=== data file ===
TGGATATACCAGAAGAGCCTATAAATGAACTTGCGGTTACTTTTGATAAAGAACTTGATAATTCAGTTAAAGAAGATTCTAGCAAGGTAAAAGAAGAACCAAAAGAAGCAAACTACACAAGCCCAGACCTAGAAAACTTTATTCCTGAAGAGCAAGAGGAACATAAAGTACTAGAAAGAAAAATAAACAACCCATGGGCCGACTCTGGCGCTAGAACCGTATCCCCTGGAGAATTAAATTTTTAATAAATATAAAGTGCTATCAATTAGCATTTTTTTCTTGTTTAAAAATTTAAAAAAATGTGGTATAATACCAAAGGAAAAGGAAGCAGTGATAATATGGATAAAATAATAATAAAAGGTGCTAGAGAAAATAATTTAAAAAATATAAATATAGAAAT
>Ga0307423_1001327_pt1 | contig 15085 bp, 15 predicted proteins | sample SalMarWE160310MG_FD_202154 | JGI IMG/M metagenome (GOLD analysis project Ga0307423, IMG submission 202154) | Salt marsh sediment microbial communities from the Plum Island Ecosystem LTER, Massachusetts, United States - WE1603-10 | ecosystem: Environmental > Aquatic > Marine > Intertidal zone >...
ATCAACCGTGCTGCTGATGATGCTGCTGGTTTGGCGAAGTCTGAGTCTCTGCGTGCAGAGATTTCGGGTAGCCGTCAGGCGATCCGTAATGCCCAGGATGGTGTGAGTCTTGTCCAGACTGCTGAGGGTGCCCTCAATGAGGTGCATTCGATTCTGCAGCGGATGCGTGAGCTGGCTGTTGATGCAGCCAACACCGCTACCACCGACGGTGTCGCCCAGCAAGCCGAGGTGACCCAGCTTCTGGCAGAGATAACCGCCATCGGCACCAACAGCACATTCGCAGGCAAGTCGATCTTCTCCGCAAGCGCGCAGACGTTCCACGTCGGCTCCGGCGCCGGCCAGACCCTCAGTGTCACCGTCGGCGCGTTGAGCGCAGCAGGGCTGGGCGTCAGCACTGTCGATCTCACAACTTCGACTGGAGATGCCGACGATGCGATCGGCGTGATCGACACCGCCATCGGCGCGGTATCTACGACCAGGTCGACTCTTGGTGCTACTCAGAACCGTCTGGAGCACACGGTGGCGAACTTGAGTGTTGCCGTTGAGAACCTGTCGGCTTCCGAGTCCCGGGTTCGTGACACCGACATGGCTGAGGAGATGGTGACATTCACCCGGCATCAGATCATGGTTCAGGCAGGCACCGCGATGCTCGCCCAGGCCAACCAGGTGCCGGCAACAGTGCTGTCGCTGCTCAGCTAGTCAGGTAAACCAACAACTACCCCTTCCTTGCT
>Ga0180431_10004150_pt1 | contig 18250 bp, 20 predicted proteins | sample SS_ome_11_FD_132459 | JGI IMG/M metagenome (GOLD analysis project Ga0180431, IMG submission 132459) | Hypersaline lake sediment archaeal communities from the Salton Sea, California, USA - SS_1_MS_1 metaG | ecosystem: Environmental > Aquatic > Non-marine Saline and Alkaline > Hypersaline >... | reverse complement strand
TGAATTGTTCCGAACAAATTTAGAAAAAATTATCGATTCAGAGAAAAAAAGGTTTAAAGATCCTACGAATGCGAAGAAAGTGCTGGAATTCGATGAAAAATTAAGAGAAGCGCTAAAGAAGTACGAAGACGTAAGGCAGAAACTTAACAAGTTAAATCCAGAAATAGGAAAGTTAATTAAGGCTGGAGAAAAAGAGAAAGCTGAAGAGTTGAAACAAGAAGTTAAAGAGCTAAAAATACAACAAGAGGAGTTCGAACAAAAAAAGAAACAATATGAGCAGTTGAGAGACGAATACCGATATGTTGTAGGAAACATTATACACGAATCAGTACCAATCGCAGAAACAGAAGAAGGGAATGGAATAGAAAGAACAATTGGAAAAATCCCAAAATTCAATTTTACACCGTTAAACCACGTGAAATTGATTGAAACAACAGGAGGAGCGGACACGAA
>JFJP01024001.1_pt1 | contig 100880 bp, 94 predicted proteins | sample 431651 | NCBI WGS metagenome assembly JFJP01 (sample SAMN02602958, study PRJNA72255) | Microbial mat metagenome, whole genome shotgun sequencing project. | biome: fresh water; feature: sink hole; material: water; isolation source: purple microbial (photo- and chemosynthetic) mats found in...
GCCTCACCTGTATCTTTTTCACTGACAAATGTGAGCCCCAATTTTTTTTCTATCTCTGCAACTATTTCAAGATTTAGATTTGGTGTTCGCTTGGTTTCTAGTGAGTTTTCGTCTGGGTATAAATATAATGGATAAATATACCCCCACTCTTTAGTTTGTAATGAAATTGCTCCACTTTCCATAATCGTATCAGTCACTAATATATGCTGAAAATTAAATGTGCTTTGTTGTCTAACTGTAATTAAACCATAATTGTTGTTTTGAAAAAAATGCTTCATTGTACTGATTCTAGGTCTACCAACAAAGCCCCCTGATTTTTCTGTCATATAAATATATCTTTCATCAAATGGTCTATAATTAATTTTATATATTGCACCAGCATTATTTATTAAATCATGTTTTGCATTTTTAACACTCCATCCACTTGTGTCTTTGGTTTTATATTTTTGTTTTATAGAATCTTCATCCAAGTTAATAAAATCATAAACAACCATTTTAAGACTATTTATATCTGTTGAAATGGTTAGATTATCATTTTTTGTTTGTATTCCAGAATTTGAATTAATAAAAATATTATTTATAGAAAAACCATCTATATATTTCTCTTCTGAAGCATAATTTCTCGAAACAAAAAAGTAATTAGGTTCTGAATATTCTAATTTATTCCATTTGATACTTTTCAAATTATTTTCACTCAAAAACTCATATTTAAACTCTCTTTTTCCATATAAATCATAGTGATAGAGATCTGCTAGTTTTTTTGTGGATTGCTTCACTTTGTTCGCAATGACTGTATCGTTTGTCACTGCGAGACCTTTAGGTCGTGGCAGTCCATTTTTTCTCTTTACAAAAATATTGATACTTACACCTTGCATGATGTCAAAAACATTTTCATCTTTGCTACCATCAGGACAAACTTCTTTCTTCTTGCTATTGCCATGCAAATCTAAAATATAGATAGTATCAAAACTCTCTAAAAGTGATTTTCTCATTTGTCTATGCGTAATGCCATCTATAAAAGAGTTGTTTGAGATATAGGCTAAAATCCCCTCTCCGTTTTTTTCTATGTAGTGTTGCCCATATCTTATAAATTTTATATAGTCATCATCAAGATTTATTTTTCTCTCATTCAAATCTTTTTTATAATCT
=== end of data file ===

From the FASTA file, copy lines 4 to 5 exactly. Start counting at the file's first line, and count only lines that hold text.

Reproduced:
>Ga0180431_10004150_pt1 | contig 18250 bp, 20 predicted proteins | sample SS_ome_11_FD_132459 | JGI IMG/M metagenome (GOLD analysis project Ga0180431, IMG submission 132459) | Hypersaline lake sediment archaeal communities from the Salton Sea, California, USA - SS_1_MS_1 metaG | ecosystem: Environmental > Aquatic > Non-marine Saline and Alkaline > Hypersaline >... | reverse complement strand
TGAATTGTTCCGAACAAATTTAGAAAAAATTATCGATTCAGAGAAAAAAAGGTTTAAAGATCCTACGAATGCGAAGAAAGTGCTGGAATTCGATGAAAAATTAAGAGAAGCGCTAAAGAAGTACGAAGACGTAAGGCAGAAACTTAACAAGTTAAATCCAGAAATAGGAAAGTTAATTAAGGCTGGAGAAAAAGAGAAAGCTGAAGAGTTGAAACAAGAAGTTAAAGAGCTAAAAATACAACAAGAGGAGTTCGAACAAAAAAAGAAACAATATGAGCAGTTGAGAGACGAATACCGATATGTTGTAGGAAACATTATACACGAATCAGTACCAATCGCAGAAACAGAAGAAGGGAATGGAATAGAAAGAACAATTGGAAAAATCCCAAAATTCAATTTTACACCGTTAAACCACGTGAAATTGATTGAAACAACAGGAGGAGCGGACACGAA